Alfredo CAMPOLI (1906–1991)


39 North Street, Thame

Alfredo Campoli was born in Rome into a musical family. His father taught violin at the Accademia di Santa Cecilia and his mother, Elvira Celi, had been a rising opera star. By 1912 the family had settled in England. At 13 Campoli won the London Music Festival’s gold medal for his performance of Mendelssohn’s Violin Concerto and made his debut at the Wigmore Hall. As a boy prodigy he went on tour with Dame Nellie Melba and Dame Clara Butt among others.

In the late 1920s and 30s he ventured into light music, directing his famous Salon Orchestra at the Dorchester. He became a household name through broadcasts, public concerts and recordings and during the Depression this palm court music was a lifeline for him. In 1939, although at first classified as an enemy alien, he was soon cleared to remain in London. He contributed to wartime morale by giving many concerts for CEMA and ENSA and for the BBC.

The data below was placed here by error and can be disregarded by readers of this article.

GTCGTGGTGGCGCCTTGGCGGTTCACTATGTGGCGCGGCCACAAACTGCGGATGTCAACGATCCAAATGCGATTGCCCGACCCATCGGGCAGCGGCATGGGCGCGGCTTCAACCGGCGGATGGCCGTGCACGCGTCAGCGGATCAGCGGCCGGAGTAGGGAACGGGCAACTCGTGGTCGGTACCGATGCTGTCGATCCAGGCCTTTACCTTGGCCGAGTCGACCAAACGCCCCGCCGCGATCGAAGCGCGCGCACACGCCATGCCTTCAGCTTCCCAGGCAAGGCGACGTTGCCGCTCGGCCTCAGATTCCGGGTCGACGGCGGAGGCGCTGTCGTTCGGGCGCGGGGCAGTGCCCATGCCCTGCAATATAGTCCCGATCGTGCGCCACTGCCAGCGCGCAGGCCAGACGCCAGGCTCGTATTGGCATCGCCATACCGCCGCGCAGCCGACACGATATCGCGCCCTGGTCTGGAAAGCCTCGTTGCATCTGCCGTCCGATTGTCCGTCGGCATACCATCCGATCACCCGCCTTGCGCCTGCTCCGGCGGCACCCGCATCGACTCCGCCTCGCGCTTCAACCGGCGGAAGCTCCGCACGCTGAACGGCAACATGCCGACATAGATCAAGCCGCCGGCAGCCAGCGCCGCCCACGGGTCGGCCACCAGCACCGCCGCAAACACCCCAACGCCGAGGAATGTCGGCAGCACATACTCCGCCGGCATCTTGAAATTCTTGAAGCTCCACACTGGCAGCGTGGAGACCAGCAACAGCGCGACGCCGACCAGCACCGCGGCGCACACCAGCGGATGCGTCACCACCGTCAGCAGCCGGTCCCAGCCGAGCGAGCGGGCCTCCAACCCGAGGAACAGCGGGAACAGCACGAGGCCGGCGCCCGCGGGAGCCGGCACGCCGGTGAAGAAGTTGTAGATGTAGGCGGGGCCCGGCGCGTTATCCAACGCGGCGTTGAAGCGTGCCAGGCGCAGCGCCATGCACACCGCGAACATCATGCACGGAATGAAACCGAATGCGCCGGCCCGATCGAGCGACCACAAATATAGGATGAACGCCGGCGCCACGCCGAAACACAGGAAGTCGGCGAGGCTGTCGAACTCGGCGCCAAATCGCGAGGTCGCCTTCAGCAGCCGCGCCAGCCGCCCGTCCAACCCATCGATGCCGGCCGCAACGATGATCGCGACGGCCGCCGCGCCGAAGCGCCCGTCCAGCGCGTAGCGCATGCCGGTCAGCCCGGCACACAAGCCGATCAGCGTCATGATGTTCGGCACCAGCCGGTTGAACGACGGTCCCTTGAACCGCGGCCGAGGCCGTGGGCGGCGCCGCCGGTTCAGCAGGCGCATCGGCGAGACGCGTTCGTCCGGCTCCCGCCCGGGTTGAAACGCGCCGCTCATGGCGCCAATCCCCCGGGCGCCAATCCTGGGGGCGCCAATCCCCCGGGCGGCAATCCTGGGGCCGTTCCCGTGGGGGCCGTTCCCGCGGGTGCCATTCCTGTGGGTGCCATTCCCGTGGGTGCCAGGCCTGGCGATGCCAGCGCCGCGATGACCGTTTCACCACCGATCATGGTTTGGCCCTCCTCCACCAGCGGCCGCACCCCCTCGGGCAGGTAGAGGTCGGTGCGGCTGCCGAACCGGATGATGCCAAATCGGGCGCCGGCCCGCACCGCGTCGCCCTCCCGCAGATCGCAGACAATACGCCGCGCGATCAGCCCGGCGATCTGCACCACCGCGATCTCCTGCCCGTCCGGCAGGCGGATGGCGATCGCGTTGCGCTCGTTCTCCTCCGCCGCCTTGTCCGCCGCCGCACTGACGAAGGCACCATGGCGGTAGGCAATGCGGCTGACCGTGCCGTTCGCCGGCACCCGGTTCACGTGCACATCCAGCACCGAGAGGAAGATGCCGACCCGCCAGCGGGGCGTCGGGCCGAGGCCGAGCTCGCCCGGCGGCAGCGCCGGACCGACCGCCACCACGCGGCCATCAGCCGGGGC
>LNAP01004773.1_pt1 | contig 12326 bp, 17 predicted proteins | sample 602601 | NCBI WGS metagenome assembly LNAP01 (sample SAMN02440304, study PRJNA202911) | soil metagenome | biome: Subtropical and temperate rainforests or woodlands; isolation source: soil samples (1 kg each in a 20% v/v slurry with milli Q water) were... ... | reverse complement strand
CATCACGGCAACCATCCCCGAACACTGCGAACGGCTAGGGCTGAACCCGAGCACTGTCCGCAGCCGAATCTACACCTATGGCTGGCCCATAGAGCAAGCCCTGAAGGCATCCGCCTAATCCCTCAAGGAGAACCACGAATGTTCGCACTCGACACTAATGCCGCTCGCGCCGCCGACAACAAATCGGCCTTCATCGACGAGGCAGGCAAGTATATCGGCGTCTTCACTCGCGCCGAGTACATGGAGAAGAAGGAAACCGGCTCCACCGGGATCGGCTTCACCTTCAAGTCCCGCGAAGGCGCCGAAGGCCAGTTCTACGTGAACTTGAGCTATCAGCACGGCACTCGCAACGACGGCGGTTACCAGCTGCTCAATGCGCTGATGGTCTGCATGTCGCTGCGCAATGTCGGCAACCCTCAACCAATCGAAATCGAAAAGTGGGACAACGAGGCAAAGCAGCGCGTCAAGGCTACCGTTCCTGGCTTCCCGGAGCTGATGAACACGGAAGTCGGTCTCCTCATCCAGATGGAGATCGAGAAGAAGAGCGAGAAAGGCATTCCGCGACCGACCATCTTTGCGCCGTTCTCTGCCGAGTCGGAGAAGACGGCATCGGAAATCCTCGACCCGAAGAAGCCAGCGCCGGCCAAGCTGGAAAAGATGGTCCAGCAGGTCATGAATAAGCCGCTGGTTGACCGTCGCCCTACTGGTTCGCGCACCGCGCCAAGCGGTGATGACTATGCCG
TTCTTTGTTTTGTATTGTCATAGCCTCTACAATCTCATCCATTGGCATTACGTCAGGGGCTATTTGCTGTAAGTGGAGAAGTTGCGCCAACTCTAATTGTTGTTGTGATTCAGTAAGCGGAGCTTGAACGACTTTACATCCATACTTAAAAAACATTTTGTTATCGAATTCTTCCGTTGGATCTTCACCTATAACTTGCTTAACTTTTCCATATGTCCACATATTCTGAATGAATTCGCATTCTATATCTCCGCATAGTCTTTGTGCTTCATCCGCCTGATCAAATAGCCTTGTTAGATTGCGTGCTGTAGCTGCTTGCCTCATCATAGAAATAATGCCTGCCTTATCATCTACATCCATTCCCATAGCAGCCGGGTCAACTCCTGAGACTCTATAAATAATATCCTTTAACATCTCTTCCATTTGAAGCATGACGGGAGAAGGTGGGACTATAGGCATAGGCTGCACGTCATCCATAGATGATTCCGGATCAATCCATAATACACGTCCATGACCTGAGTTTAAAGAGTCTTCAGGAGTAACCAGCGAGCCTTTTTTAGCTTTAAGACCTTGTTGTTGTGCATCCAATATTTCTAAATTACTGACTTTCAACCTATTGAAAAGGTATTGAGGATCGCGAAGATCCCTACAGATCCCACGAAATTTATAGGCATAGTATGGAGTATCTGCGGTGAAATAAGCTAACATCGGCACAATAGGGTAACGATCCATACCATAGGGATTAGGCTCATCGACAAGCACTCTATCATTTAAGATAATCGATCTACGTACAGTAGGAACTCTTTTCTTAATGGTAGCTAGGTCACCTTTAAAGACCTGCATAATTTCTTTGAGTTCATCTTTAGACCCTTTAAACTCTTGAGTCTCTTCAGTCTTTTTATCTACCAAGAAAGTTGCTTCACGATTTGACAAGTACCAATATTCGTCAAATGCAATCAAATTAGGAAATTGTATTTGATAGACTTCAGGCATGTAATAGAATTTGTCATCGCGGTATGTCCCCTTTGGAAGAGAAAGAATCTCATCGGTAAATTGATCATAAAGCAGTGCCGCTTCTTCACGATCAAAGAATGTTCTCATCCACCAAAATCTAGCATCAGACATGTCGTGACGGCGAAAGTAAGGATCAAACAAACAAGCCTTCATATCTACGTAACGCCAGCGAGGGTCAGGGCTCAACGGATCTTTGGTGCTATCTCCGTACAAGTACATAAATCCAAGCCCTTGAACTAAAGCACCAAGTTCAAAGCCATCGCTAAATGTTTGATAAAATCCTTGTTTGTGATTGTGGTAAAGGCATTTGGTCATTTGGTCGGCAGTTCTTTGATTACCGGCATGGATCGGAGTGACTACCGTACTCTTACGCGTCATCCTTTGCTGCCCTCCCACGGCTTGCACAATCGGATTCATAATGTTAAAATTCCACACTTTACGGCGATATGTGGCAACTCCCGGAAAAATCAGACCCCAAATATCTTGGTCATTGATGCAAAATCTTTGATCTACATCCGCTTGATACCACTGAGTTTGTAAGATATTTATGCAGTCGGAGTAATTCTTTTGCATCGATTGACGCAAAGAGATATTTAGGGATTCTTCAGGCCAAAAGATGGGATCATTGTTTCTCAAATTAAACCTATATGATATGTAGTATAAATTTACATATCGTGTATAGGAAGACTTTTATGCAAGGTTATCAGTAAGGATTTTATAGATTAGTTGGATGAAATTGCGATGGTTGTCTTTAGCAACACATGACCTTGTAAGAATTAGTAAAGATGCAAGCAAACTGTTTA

After the war he re-established his reputation as a classical performer and went on major tours to Australia, New Zealand and the USA. He was very popular in Russia too, and it was in Moscow that he first played Sir Arthur Bliss’s Violin Concerto composed for him in 1955. His radio broadcasts numbered over 1000 and he left a great legacy of recordings of all the great violin concertos.

Campoli had met Joy Burbridge while she was working as a secretary for the BBC and they were married in 1942 at St Joseph’s Roman Catholic Church in Thame, her home town. She devoted her secretarial skills to his career thereafter. They chose to retire to Thame in 1986, and lived at 39 North Street (below).

39 North Street, Thame

Campoli had always been a passionate bridge player, indeed a British National Master, and was on his way to a game at Princes Risborough in 1991 when he died. He is buried in the churchyard of St Mary’s, Thame.

Alfredo Campoli, one of the great violin soloists, was admired for his extraordinary beauty of tone and phrasing which was likened to bel canto singing. He performed with a series of distinguished instruments, the finest being a Stradivarius of 1700, known as the ‘Dragonetti’.


  • David Tunley: The Bel Canto Violin, The Life and Times of Alfredo Campoli (Ashgate 1999)
  • Oxford Dictionary of National Biography, article by Jean M. Haig-Whiteley

The plaque was unveiled on 14 April 2011 at 39 North Street, Thame, by Mrs Patsy Dudley, a cousin of Joy Burbridge.

Plaque to Campoli


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21st Century Thame


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